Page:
My blog article on faking amensia has attracted quite a lot of views, and now a revised version has been published in a peer-reviewed journal!
One of my first posts on this blog was about a phenomenon where people fake amnesia, usually in order to commit insurance fraud or avoid jail time. The blog article reveals several methods on how to detect simulators of amnesia, the main clue being that fakers tend to exaggerate their symptoms and ignore probabilities of chance. According to my website statistics, this article is by far the most popular article in the blog, having been viewed over 3.300 times since December 2012. Indeed, it is responsible for approx. 62% of the traffic on my blog, so I very pleased to find that people thought the topic was interesting.
A revised version of this article is one of seven articles published in the newest issue of the journal ESTRO, a bi-annual student research journal. The revised version is a bit more theoretical, goes into a bit more depth, and has more references. The blog article is written for a layperson who may not have a background in psychology, while the journal article is written for scientists and students with different disciplinary backgrounds.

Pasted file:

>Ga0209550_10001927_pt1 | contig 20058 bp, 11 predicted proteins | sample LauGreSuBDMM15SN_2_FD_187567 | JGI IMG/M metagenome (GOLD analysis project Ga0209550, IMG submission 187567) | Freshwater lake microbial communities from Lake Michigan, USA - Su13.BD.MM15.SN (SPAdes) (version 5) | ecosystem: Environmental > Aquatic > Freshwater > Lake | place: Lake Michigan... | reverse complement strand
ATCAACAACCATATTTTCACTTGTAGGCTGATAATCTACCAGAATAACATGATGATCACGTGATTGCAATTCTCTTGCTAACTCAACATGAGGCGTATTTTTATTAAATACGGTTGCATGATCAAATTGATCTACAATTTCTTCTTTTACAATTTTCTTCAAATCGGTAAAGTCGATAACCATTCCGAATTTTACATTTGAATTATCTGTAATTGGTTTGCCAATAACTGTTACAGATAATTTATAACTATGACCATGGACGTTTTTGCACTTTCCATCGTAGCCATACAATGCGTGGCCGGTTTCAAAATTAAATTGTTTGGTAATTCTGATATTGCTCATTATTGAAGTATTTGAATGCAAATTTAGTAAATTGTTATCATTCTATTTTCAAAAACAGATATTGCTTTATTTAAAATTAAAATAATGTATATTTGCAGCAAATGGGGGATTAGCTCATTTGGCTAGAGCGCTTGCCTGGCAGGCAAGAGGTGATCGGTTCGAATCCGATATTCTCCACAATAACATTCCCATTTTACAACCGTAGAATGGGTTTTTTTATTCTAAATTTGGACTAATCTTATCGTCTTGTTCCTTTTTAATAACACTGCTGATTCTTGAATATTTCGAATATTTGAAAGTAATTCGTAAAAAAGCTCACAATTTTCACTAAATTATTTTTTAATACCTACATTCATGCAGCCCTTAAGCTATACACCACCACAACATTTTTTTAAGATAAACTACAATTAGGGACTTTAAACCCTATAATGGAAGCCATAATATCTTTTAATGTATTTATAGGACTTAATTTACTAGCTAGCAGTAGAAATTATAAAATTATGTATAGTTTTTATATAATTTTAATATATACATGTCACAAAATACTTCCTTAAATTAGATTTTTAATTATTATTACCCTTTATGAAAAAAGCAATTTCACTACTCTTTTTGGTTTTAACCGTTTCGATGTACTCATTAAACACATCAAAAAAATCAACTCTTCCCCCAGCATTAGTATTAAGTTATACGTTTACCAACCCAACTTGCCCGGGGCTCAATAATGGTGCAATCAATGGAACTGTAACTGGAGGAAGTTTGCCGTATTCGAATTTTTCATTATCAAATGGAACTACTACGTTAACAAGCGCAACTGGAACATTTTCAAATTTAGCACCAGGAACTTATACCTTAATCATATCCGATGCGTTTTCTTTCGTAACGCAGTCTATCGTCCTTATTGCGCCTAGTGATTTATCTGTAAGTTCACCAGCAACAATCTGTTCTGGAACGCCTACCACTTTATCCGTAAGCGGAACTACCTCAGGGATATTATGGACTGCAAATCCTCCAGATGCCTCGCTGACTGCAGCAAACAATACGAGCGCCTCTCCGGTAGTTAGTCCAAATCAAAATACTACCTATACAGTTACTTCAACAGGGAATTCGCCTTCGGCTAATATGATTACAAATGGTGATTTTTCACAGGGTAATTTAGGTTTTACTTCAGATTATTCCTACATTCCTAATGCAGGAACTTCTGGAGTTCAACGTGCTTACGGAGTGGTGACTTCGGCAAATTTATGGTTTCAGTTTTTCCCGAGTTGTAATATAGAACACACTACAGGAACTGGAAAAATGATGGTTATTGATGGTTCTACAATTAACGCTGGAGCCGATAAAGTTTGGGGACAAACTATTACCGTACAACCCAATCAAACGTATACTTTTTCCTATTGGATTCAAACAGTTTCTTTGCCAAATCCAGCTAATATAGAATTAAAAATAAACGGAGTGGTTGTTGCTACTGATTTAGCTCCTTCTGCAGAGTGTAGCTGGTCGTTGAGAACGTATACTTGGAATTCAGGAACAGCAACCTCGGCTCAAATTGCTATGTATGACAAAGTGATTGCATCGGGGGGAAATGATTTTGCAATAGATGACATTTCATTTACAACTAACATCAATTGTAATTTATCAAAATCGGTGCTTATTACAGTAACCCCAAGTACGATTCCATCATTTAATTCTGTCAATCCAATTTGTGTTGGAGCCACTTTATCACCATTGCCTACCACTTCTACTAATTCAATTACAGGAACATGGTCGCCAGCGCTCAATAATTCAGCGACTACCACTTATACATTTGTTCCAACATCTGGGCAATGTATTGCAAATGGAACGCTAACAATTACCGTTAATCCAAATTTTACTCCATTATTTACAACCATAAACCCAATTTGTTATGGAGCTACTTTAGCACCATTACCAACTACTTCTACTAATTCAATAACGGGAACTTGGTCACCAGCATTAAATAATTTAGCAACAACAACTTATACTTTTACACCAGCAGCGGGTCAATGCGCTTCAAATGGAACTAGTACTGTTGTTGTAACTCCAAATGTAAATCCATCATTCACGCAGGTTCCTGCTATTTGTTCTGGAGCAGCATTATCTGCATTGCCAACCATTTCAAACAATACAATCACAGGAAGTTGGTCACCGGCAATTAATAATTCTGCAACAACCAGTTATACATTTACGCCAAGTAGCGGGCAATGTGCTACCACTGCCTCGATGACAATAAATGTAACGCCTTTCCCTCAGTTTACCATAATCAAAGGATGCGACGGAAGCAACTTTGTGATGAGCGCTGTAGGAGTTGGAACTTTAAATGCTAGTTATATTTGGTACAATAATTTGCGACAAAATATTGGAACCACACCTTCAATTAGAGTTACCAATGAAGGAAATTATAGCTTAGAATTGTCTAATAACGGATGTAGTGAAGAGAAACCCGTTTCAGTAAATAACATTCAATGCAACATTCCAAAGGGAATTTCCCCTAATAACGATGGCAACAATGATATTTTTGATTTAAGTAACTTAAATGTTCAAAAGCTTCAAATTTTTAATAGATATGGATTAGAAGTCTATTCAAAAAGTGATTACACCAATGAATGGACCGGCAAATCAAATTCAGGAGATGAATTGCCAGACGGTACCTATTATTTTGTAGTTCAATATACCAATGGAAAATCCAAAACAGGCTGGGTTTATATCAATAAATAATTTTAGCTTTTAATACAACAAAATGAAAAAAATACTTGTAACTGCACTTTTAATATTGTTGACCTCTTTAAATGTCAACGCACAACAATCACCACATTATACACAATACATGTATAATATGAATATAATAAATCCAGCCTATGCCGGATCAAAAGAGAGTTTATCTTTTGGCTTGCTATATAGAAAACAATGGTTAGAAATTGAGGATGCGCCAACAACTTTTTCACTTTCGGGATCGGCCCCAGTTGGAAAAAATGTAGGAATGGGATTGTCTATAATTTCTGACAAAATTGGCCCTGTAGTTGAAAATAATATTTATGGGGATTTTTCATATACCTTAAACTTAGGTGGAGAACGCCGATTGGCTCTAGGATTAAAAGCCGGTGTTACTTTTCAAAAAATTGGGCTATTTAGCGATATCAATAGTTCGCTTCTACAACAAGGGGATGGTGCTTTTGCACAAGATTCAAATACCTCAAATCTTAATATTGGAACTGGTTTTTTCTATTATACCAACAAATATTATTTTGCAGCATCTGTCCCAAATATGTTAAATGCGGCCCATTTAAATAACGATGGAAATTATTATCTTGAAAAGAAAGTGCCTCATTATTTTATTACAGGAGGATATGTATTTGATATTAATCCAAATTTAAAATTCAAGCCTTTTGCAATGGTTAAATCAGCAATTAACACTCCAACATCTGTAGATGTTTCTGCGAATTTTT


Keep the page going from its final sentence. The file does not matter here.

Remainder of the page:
I was very happy to hear that this paper got published, as I found the topic very interesting and even somewhat unusual. There were also very few overviewable papers available on this topic. Here is what the editor had to say about the paper:
“…our second article is also immersed in the inner workings of the mind and the memories it collects. Here we move […] to Espen Sjoberg’s exploration of the scientific methods used to detect the condition of amnesia. Sjoberg employs a particular focus on the malingering of this disease, and examines the way in which some patients can ‘fake’ symptoms in order to pursue their own agendas” (Editoral, page i, ESTRO, 6, 2)
I hope you enjoy the read.